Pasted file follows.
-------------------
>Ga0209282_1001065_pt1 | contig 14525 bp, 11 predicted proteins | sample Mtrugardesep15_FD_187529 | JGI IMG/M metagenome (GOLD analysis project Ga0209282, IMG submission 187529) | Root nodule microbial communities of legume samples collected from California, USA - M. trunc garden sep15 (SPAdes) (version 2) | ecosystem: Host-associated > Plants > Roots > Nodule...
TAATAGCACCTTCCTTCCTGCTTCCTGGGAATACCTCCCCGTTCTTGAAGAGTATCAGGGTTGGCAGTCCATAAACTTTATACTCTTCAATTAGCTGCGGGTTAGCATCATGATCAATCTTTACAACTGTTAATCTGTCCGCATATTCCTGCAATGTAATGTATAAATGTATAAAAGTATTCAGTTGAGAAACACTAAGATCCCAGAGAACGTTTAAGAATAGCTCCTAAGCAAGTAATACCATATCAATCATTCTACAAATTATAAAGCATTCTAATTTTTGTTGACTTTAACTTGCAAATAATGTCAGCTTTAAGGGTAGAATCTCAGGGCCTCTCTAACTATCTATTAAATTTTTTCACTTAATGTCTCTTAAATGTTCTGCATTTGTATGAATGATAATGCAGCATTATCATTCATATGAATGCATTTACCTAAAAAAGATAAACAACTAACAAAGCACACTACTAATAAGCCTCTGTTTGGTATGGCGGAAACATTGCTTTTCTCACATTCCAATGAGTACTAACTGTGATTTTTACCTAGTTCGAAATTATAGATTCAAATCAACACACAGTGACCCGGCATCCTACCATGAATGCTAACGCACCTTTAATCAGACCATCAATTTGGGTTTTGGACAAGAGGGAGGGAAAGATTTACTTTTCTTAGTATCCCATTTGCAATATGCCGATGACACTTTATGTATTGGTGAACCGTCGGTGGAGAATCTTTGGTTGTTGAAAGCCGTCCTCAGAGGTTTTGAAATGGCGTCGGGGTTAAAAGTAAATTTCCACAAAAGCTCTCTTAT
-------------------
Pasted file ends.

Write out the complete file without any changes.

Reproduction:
>Ga0209282_1001065_pt1 | contig 14525 bp, 11 predicted proteins | sample Mtrugardesep15_FD_187529 | JGI IMG/M metagenome (GOLD analysis project Ga0209282, IMG submission 187529) | Root nodule microbial communities of legume samples collected from California, USA - M. trunc garden sep15 (SPAdes) (version 2) | ecosystem: Host-associated > Plants > Roots > Nodule...
TAATAGCACCTTCCTTCCTGCTTCCTGGGAATACCTCCCCGTTCTTGAAGAGTATCAGGGTTGGCAGTCCATAAACTTTATACTCTTCAATTAGCTGCGGGTTAGCATCATGATCAATCTTTACAACTGTTAATCTGTCCGCATATTCCTGCAATGTAATGTATAAATGTATAAAAGTATTCAGTTGAGAAACACTAAGATCCCAGAGAACGTTTAAGAATAGCTCCTAAGCAAGTAATACCATATCAATCATTCTACAAATTATAAAGCATTCTAATTTTTGTTGACTTTAACTTGCAAATAATGTCAGCTTTAAGGGTAGAATCTCAGGGCCTCTCTAACTATCTATTAAATTTTTTCACTTAATGTCTCTTAAATGTTCTGCATTTGTATGAATGATAATGCAGCATTATCATTCATATGAATGCATTTACCTAAAAAAGATAAACAACTAACAAAGCACACTACTAATAAGCCTCTGTTTGGTATGGCGGAAACATTGCTTTTCTCACATTCCAATGAGTACTAACTGTGATTTTTACCTAGTTCGAAATTATAGATTCAAATCAACACACAGTGACCCGGCATCCTACCATGAATGCTAACGCACCTTTAATCAGACCATCAATTTGGGTTTTGGACAAGAGGGAGGGAAAGATTTACTTTTCTTAGTATCCCATTTGCAATATGCCGATGACACTTTATGTATTGGTGAACCGTCGGTGGAGAATCTTTGGTTGTTGAAAGCCGTCCTCAGAGGTTTTGAAATGGCGTCGGGGTTAAAAGTAAATTTCCACAAAAGCTCTCTTAT